16) Spectral imaging method of a sample (S), by means of a wideband spectral reflectance confocal microscope, characterized in that the microscope comprises a laser source (LS), a beam expander (BE) inserted immediately after the continuous spectrum laser source (LS) in the visible and infrared wavelengths, a beam splitter (BS) in a material adequately transparent through the whole spectral interval emitted by the laser source (LS), a system (OB1) for focusing the laser beam on the sample (S) presenting a working distance greater than 5 mm and a numerical aperture greater than 0.25 and free of chromatic aberration, a collection system (M, OB2, PH) free of chromatic aberration and an analysis system (AS) comprising a chromatic dispersion subsystem capable of configuring the spectrum to be analysed, of the laser beam reflected by the sample (S) and transmitted by the beam splitter (BS) positioned at 45° in respect of the laser beam direction, and in that the following steps are performed:

sending a continuous spectrum laser light beam onto said sample by means of said focusing system (OB1);

receiving the radiation reflected by said sample through said collection system (M, OB2, PH);

acquiring spectral data, related to the radiation reflected by said sample, by means of said acquisition system (AS), assigning to each point of the sample a frequency response spectrum.

17) Use of the wideband spectral reflectance confocal microscope according to any claim 1 to 15, for the acquisition of spectral images of a sample (S), wherein at each analyzed point of the sample (S) is unambiguously associated a frequency response spectrum.

Description:
CONFOCAL, WIDE BAND SPECTRAL REFLECTION MICROSCOPE, AND RELEVANT SPECTRAL IMAGING METHOD

This invention concerns a wide band reflectance spectral confocal microscope and its related spectral imaging method.

More precisely, this invention concerns a wideband reflectance confocal laser scanning microscope. This instrument can be used for the reflectance spectral image as well as for the morphometric imaging of optical sections of vital tissue samples (in vivo, ex vivo, in vitro), or for materials science samples. Spectral data and images can be acquired simultaneously, in an extremely wide interval of wavelengths, due to the utilisation of a supercontinuum type of source (a particular kind of laser where the radiation generation occurs in a photonic fibre, aka "white laser" or "white light laser").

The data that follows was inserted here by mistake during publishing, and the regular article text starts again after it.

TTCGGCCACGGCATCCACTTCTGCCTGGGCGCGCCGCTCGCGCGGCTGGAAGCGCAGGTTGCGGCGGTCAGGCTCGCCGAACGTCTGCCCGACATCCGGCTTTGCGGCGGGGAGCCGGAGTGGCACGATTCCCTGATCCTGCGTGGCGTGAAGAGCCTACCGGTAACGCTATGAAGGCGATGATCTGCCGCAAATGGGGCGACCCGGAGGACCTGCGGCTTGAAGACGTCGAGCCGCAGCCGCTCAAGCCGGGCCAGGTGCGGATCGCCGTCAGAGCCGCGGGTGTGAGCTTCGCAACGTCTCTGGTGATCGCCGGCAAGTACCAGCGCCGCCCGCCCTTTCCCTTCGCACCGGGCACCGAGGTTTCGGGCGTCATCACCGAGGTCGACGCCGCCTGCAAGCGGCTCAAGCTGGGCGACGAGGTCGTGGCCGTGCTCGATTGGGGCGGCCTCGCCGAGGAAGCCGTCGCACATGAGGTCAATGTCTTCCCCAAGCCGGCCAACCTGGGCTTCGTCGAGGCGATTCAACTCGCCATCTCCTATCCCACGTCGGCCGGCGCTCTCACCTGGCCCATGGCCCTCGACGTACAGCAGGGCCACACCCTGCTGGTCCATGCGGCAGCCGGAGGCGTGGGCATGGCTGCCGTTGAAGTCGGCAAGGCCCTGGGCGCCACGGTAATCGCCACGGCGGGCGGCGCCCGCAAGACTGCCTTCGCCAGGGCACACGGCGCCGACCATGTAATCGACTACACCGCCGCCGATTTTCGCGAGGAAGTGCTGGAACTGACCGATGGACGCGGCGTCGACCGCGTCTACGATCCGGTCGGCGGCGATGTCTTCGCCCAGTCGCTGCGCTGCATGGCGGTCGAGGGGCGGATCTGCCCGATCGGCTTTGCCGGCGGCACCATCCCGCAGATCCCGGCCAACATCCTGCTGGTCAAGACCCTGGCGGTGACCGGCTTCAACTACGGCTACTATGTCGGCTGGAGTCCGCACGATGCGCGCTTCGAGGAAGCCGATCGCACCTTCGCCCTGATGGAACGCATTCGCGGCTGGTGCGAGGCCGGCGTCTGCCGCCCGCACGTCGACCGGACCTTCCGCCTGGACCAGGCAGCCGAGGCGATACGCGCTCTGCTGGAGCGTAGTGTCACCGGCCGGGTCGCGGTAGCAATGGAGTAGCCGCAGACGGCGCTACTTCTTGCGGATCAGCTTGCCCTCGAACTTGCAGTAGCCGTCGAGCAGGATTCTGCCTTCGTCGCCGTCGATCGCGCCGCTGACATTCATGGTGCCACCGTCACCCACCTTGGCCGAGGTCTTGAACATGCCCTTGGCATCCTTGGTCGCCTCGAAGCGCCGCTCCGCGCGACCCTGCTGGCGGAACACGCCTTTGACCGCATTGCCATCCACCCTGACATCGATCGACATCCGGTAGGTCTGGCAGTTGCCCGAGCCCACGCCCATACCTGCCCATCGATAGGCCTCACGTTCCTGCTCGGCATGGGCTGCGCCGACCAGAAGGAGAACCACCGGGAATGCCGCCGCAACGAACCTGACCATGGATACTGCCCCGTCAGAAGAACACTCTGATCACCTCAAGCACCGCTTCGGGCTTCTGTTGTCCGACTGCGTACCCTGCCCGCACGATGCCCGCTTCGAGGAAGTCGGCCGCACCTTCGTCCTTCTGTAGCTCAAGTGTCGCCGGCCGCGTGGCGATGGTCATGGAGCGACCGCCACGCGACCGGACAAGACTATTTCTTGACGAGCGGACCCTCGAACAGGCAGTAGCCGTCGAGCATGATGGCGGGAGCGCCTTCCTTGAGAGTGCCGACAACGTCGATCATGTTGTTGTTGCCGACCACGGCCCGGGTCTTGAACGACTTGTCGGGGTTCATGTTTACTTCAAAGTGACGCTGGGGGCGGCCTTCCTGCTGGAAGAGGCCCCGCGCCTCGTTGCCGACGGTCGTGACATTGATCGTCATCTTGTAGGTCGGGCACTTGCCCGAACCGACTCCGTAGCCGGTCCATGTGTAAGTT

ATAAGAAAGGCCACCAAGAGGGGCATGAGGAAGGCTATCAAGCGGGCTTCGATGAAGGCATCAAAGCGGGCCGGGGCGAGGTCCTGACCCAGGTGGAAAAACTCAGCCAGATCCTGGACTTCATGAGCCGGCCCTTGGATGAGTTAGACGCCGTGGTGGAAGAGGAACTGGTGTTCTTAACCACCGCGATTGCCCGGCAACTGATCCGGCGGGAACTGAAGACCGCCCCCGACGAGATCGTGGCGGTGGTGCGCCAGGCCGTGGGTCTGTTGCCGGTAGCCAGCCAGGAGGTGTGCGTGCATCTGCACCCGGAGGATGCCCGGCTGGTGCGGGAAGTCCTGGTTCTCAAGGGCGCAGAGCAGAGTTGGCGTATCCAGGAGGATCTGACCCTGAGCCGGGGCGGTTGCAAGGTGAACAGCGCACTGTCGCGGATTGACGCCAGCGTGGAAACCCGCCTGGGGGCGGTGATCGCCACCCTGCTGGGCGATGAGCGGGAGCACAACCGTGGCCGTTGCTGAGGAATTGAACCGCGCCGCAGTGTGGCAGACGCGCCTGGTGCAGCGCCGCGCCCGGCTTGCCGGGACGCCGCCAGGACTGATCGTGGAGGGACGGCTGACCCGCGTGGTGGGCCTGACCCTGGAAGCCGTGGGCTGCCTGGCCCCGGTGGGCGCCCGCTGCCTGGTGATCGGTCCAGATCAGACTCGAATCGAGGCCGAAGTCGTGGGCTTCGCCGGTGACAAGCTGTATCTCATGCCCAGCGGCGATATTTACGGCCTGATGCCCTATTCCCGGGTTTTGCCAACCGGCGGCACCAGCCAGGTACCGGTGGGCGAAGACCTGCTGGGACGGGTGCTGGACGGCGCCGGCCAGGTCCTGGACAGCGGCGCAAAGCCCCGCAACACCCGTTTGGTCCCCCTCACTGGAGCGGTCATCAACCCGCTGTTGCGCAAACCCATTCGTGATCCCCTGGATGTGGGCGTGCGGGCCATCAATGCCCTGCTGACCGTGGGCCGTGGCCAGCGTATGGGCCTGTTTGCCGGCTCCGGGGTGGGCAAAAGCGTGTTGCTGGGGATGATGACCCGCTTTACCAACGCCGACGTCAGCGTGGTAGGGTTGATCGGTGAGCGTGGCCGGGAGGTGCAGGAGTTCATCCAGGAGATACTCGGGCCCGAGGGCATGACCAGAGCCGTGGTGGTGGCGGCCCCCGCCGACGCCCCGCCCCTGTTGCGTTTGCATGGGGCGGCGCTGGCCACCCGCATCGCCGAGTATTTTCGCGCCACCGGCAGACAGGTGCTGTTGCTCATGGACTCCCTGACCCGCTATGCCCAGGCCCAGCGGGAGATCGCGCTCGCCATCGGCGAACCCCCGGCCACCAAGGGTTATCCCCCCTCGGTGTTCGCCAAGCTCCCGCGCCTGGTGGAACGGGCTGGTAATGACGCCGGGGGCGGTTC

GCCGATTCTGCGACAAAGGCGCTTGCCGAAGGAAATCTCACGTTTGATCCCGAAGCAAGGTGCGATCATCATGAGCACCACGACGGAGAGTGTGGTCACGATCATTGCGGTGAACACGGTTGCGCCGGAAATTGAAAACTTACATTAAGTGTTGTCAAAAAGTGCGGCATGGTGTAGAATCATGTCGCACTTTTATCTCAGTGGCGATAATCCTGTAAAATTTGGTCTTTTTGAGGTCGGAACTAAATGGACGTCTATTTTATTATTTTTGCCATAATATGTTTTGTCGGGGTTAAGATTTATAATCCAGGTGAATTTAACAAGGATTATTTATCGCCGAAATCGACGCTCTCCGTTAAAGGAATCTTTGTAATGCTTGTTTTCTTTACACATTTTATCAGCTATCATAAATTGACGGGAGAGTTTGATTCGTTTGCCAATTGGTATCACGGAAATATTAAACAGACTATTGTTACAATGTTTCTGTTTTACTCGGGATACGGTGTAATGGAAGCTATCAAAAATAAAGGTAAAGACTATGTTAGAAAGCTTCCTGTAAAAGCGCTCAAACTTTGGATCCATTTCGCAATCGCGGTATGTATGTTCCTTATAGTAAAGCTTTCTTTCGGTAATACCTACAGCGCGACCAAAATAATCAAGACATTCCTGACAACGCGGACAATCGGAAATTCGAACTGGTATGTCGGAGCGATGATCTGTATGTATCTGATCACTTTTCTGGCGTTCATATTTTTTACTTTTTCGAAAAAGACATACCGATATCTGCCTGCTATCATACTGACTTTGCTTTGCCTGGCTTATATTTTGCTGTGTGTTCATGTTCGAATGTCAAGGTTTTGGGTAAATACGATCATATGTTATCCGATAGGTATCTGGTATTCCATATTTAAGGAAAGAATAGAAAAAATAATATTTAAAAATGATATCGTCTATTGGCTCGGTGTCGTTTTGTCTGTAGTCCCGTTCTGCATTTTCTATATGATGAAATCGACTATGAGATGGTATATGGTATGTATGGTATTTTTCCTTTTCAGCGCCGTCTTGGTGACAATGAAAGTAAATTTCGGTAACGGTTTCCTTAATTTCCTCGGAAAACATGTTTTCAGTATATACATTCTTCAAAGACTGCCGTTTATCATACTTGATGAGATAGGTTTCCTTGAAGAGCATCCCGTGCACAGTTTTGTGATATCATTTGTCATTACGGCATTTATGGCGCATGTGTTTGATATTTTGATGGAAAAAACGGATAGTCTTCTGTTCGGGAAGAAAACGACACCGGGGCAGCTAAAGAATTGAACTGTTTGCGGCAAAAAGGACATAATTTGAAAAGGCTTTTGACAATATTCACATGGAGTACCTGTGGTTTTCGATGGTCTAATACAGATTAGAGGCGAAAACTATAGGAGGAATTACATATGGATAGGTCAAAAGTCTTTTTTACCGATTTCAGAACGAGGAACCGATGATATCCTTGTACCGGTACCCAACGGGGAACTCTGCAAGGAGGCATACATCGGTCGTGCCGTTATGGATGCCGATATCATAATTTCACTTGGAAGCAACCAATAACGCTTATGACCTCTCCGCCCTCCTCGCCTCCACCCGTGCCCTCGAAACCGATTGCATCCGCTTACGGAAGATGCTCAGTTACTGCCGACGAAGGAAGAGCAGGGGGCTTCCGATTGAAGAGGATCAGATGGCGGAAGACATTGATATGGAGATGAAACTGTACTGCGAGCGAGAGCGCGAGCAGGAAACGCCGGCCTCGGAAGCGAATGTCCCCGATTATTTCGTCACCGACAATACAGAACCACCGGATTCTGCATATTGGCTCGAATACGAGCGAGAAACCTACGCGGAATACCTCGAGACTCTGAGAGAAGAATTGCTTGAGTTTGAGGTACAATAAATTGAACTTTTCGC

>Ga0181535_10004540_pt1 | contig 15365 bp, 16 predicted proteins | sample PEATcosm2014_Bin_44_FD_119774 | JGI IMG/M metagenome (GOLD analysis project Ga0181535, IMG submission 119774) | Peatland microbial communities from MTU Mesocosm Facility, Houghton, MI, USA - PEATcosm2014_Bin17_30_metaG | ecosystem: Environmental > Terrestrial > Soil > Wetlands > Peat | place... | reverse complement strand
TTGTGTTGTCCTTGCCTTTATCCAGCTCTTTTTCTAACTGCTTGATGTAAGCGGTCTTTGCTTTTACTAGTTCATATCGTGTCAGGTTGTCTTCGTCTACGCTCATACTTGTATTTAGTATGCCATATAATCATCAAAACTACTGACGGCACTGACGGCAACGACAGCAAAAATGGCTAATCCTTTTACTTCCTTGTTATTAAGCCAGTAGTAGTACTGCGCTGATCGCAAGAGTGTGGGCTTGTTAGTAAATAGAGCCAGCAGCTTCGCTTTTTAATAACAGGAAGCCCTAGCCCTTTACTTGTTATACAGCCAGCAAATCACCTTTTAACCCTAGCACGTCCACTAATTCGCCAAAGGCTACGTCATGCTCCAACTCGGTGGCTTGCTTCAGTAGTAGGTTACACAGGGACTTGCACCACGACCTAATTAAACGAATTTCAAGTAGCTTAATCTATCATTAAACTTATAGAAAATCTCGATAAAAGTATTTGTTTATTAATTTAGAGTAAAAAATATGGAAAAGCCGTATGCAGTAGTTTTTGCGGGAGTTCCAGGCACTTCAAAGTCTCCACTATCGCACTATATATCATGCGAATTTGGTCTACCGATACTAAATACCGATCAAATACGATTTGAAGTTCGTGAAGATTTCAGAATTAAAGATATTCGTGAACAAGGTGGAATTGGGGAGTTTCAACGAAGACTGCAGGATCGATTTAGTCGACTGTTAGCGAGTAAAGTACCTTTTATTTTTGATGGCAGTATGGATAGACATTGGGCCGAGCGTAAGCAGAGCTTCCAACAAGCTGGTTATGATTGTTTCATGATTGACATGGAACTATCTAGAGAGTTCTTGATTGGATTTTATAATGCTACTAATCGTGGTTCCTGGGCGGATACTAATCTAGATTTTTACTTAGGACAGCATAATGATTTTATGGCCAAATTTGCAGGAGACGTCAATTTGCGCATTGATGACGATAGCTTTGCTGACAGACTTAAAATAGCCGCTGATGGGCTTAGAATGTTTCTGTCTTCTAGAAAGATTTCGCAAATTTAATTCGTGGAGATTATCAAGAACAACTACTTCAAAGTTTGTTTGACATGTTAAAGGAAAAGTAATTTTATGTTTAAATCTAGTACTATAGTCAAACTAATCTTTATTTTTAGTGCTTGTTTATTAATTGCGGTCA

Besides the "traditional" confocal microscopy linked to fluorescence, the current confocal laser scanning microscopy solutions available on the market and used as a diagnostic means belong to two families: reflectance microscopes and those with two- photon excitation lasers. It should be noted that developments have concerned mainly the application for dermatological diagnostics and therapy.

Reflectance confocal laser scanning microscopy (for example, the "Vivascope" system by Mavig GmbH) is an imaging mode for visualizing the more superficial cutis layers in real time and in a non-invasive manner, but with a high contrast and a spatial resolution under the micrometre, therefore comparable to conventional histological analysis. The application of this instrument for visualizing the various skin layers has produced recently great benefits to dermatology, enabling to open a virtual window on skin under physiological conditions, therefore without the need to perform a biopsy or tissue treatment. The possibility of acquiring high-resolution images, and in a non-invasive manner, has wide applications in clinical and research areas, as well as in the diagnosis of benign and malignant lesions, the detection of tumour margins, the evolution of the answer to pharmacological, surgical or cosmetic treatments, and the pathophysiological study of inflammatory processes.

In reflectance confocal microscopes, the monochromatic radiation of the laser is focused on the skin sample. The radiation, passing through the cellular structures with different refraction indexes, is naturally reflected, collected by the objective, sent to an acquisition system and recomposed by computer software into a grayscale two-dimensional image. Moving the microscope's focus along the axis perpendicular to the skin's surface allows to obtain images from different levels of skin depth (Piergiacomo Calzavara- Pinton, Caterina Longo, Marina Venturini, Raffaella Sala and Giovanni Pellacani, Reflectance Confocal Microscopy for In Vivo Skin Imaging, Photochemistry and Photobiology, 2008, 84: 1421— 1430; Kishwer S. Nehal, Dan Gareau, and Milind Rajadhyaksha, Skin Imaging With Reflectance Confocal Microscopy, Semin. Cutan. Med. Surg. 27:37-43, 2008).